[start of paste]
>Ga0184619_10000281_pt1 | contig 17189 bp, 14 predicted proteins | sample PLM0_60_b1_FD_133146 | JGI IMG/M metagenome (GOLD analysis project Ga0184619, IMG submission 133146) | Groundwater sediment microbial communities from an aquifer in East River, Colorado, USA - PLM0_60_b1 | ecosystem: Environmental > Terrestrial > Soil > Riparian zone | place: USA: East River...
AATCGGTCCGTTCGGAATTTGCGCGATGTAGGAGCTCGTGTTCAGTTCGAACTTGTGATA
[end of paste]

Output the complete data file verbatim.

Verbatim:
>Ga0184619_10000281_pt1 | contig 17189 bp, 14 predicted proteins | sample PLM0_60_b1_FD_133146 | JGI IMG/M metagenome (GOLD analysis project Ga0184619, IMG submission 133146) | Groundwater sediment microbial communities from an aquifer in East River, Colorado, USA - PLM0_60_b1 | ecosystem: Environmental > Terrestrial > Soil > Riparian zone | place: USA: East River...
AATCGGTCCGTTCGGAATTTGCGCGATGTAGGAGCTCGTGTTCAGTTCGAACTTGTGATA